1. Introduction

In this article, we’ll introduce the self-balancing binary search tree – a data structure that avoids some of the pitfalls of the standard binary search tree by constraining its own height. We’ll then have a go at implementing one popular variation – the left-leaning red-black binary search tree.

2. Binary Search Trees

A binary search tree (BST) is a type of binary tree where the value at each node is greater than or equal to all node values in its left subtree, and less than or equal to all node values in its right subtree.

For example, a binary search might look like this:

Flowchart Page 2

There are a few key terms related to binary search tree:

  • A leaf is a node with no children.
  • The depth of a node refers to the number of nodes on the path from the root down to (and including) that particular node.
  • The maximum depth of a binary tree refers to the depth of its deepest leaf. We can also refer to this measure as the tree height.
  • A tree is balanced if, for every node in the tree, the height of its right and left subtrees differs by at most 1.

For a quick refresher on binary search trees, check out this article.

3. BST Operations

Typically, a binary search tree will support insertion, deletion, and search operations. The cost of each operation depends upon the height of the tree – in the worst case, an operation will need to traverse all the nodes on the path from the root to the deepest leaf.

A problem starts to emerge here if our tree is heavily skewed. For example, let’s consider this tree:

Flowchart Page 3-1

Whilst this is still a valid binary search tree, it clearly isn’t very useful. If we want to find, insert, or delete a node, we might end up traversing every node in the tree!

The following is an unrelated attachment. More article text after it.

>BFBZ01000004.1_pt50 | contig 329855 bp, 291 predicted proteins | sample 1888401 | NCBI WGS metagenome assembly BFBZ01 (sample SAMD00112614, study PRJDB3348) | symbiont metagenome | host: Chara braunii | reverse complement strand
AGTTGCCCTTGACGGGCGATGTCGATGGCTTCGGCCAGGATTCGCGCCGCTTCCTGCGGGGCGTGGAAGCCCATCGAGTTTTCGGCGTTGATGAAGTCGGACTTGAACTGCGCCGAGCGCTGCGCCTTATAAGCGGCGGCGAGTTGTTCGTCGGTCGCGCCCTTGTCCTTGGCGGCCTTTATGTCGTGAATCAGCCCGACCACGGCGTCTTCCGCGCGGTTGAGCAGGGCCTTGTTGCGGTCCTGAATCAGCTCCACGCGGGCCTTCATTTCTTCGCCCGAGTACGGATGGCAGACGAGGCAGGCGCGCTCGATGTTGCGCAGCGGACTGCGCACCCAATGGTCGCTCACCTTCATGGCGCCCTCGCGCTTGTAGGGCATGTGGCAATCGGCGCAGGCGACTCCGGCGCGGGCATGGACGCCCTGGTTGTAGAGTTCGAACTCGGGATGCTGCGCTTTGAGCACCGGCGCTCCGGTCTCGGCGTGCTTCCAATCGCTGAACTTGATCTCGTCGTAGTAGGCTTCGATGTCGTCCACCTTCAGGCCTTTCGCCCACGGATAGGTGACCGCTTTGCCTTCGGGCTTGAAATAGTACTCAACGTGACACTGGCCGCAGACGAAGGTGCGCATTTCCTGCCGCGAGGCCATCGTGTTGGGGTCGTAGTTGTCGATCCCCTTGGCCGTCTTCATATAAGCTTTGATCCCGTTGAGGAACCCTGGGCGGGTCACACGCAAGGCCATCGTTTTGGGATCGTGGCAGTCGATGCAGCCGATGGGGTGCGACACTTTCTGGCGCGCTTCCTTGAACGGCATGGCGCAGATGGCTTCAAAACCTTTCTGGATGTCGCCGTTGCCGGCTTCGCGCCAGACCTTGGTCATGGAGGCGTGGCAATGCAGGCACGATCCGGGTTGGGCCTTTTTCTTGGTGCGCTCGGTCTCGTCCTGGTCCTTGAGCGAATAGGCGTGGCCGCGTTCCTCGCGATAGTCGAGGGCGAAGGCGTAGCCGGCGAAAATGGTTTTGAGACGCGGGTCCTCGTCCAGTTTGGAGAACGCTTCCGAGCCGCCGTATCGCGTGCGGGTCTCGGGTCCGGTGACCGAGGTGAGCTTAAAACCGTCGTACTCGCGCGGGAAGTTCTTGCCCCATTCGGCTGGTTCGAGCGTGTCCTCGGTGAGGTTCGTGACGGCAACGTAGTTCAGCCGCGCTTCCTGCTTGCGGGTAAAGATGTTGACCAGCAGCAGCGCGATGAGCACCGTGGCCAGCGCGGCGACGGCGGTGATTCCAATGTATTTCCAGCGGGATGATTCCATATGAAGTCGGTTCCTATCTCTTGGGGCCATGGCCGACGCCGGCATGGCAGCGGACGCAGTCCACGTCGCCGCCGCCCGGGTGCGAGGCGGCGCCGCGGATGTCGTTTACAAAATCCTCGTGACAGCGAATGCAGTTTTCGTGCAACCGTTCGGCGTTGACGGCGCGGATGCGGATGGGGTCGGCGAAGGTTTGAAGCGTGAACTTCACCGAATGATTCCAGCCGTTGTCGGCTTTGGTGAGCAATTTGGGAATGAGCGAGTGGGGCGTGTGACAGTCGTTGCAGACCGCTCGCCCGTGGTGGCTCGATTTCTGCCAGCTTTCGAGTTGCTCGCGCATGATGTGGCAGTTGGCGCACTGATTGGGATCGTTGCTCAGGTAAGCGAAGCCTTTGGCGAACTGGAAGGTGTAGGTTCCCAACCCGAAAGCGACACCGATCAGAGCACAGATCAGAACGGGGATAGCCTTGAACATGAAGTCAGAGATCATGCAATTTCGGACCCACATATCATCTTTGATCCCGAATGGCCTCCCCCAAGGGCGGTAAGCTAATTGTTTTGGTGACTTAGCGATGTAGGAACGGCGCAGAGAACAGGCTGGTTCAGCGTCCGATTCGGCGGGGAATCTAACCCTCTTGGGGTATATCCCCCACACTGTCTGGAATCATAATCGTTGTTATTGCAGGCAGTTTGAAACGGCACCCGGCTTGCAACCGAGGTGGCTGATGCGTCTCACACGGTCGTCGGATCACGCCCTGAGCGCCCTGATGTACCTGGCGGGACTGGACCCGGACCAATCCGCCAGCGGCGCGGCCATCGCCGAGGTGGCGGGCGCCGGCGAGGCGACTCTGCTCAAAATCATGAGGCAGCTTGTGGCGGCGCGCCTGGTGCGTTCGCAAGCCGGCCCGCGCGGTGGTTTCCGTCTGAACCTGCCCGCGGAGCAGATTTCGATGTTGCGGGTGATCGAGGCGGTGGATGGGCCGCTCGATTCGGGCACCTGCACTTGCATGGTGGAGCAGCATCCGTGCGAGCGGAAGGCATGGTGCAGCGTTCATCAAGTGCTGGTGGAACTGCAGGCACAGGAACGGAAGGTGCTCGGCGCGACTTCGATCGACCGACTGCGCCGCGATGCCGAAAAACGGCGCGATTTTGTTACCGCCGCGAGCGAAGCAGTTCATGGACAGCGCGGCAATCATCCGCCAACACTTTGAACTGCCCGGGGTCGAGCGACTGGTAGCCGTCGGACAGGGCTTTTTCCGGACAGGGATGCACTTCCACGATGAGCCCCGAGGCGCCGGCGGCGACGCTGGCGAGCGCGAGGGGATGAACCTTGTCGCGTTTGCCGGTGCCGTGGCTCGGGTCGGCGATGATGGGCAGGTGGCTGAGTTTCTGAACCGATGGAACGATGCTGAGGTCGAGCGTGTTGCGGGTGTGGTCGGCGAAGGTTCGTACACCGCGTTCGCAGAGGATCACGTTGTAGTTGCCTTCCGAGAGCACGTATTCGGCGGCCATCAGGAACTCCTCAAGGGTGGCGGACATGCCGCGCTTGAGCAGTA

The worst-case cost of each operation on this tree is therefore $\bf{O(n)}$, for n number of nodes in the tree.

What we want instead, is a tree that is balanced.

A balanced tree is one where, for every node, the height of its right and left subtrees differs by at most 1. The height of a balanced tree is therefore bounded by $\bf{O(log_2n)$, meaning each operation will cost $\bf{O(log_2n)$ time in the worst case. This is a significant improvement from $O(n)$!

4. Self-Balancing BSTs

One way we can ensure our tree is always balanced is by implementing a self-balancing binary search tree. Such trees always keep their height to a minimum, ensuring that their operations will always maintain a worst-case cost of $\bf{O(log_2n)$.

There are a number of types of self-balancing BSTs. Each type varies slightly, but the main idea is that we check to see whether the tree has remained balanced after any state change – that is, any insertion or deletion on the tree. If it isn’t, we automatically perform some transformations on the tree to return it to a balanced/legal state.

Let’s take a look at one particular type of self-balancing Binary Search Tree: the Left-Leaning Red-Black BST.

5. Left-Leaning Red-Black BST

The left-leaning red-black tree keeps its height to a minimum by enforcing a couple of properties:

  1. Each edge in the tree is colored red or black
  2. Nodes may only touch one red edge
  3. The number of black edges from the root to each empty leaf node is equal

When these properties hold, that is, when the tree is in a “legal” state, the height of the tree can be at most $2\log_2 n$. But how can we maintain a legal state?

5.1. Maintaining Balance

We do this by simply checking that each property holds after any insertion or deletion operation. If the tree has become unbalanced, we perform some transformations to return the tree to a legal state.

More specifically, there are three types of transformations we perform on our tree nodes:

  1. Left rotation
  2. Right Rotation
  3. Color flip

Let’s take a closer look at these transformations and implement each one.

5.2. Left Rotation

For this transformation, we perform a single left rotation to switch the direction of a red link. We can visualize the process: